First of all, I’m not trying to make this sound simpler than it actually is but learning how to wrap a knee with bursitis isn’t all that complicated.
Long story short, you take an elastic bandage, secure the first bit below your knee, then wrap upwards in a spiral motion until you’re above the joint. That’s basically it.
But, that being said, there are a few minor details you need to pay attention to, to make sure it’s done properly. Moreover, there are other treatments you can do alongside your knee wrap to help make your recovery go smoother.
I’m telling you about all those today, as well as answer a few other queries you might have. Let’s start with what I think is the most important, which is…
Should you wrap a knee with bursitis?
Yes, you should. As a matter of fact, compression wraps are generally part of treatments involving swelling or inflammation of a limb.
The wraps help make symptoms more manageable through gentle compression, regardless if the inflamed bursa is under or over your kneecap, on a tendon below the joint (i.e. pes anserine), or anywhere else.
There are several tools that can accomplish this, too, including elastic bandages and sleeves. Let’s focus on the former first.
How to wrap a knee using a compression bandage
The spiral method is generally used to wrap anything that involves swelling. Of course, this includes your knee bursitis.
It’s also the most basic bandaging technique used by any doctor, therapist, or healthcare professional. So, you likely won’t have too much trouble putting it on yourself.
First, you’ll need:
- A 4- or 6-inch elastic bandage depending on how large your knee and leg is. Ace or any other brand should do just fine.
- Locks. Some brands come with velcro, some with metal clips, while some you’ll need tape. I personally prefer velcros for their convenience but either of these locks should be alright as long as you’re able to secure the bandage.
- Slightly bend your knee. About 25 degrees is what you’re after. A physical therapist will treat your knee in this position because it’s where there’s the least amount of contact between the bones of your joint.
- Wrap your bandage at least twice around your shin. This is so you have an anchor right below the swollen bursa.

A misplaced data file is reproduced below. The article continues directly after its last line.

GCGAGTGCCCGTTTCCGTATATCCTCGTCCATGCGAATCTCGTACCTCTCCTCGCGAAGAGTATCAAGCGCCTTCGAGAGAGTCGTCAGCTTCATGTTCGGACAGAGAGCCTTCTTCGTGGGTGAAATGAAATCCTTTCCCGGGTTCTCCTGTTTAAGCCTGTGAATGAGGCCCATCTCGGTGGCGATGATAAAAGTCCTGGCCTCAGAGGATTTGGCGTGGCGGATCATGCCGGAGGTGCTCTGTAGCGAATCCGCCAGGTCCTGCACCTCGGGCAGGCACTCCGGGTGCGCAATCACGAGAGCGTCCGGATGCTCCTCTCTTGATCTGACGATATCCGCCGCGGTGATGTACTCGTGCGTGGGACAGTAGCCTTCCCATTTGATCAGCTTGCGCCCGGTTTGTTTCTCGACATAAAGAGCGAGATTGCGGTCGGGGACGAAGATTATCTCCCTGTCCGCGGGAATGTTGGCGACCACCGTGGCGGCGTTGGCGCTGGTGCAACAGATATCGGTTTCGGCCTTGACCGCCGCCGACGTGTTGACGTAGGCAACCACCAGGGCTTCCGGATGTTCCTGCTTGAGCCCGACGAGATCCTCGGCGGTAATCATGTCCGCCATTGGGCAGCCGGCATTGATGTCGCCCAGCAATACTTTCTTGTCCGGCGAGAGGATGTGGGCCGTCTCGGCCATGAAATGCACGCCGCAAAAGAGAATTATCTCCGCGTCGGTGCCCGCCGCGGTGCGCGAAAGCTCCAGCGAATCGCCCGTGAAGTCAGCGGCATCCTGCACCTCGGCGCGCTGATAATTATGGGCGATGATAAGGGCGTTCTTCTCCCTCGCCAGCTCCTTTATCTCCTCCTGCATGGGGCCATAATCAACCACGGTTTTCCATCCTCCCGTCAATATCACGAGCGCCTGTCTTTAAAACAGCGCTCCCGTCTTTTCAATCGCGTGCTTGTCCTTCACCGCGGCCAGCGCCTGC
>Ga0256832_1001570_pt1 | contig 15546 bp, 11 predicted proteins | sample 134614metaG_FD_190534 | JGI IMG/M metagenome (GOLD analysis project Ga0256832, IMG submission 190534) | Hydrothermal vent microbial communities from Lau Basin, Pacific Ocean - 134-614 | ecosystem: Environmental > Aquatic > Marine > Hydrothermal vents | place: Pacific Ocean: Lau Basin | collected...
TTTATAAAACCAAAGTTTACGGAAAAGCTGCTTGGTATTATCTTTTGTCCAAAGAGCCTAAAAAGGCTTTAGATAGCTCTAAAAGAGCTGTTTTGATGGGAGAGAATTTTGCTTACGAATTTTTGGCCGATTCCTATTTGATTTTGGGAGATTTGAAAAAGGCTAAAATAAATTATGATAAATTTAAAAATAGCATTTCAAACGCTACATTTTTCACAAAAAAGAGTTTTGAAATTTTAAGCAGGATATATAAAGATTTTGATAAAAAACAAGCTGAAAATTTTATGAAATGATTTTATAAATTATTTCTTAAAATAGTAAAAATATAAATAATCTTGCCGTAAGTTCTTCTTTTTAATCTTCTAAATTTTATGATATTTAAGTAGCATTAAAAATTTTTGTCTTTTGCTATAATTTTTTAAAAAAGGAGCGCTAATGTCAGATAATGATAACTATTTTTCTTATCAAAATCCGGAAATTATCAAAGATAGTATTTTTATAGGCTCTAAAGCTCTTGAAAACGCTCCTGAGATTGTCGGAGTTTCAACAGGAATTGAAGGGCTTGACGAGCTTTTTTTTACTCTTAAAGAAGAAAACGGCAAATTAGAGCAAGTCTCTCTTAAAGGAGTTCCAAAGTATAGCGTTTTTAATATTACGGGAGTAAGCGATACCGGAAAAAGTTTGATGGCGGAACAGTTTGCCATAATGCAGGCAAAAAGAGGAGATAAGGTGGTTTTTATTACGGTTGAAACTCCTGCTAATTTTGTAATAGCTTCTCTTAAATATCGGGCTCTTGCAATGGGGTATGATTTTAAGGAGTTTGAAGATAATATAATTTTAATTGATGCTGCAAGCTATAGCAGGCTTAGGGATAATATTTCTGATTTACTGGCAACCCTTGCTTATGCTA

- Continuously wrap the bandage at an upward angle. Make sure that the layers overlap each other by at least 50% and that you apply just the right amount of tension to each wrap. The bandage might unwind itself if it’s too loose but it might also cut off circulation to your toes if it’s too tight.
- Secure the bandage with velcro, metal clips, or tape. Your wraps should end above your knees (or somewhere around your thighs).
Why does it work?
- Theoretically, you start your wraps from your shin and towards your thighs to promote circulation from your knees and back to your heart.
- The tension from the wraps also compresses your knee, discouraging fluid from pooling around your joint and, eventually, reducing inflammation.
Another not-so-talked-about benefit is that wraps constantly give you the feeling of having something touching your knee. This can serve as a persistent reminder that not to overexert your knees which is particularly important for knee bursitis.
Alternatively, you could also use knee wraps or neoprene sleeves.
You’ve probably seen these used within the fitness community where gigantic dudes lift even heavier weights. They’re also used in other sports that require a lot of knee movement, including basketball, volleyball, and the like.
They’re worn to help prevent knee injury and, consequently, the pain that comes with it.
That being said, knee wraps are basically the fancier and more durable versions of elastic bandages while neoprene sleeves are, well… ready-to-wear sleeves.
Elastic bandages are your cheapest option but your therapist might suggest wraps or sleeves depending on your specific situation.
Related to: Reviews of The 10 Best Knee Sleeves
Are there other treatments for knee bursitis?
Sure. As I mentioned, knee wrapping is only one part of treating a swollen bursa. Generally, though, research says that bursitis can be treated conservatively (non-surgically) or through more invasive measures. (1)
Let’s talk about conservative treatment first.
Non-surgical bursitis treatment
To make things easier, all you need to remember is the acronym RICE. This means:
- Rest. As most cases of bursitis are because of repetitive movement, trauma, and extended pressure, resting is probably the best thing you can do.
- Ice. Research says that ice packs (i.e. cryotherapy) slow down blood flow and nerve conduction which, in turn, helps relieve pain and swelling. Do this for 15 to 20 minutes several times a day.(2)
- Compress. A properly placed wrap can help regulate circulation around your joint and help prevent fluid from pooling around your knees.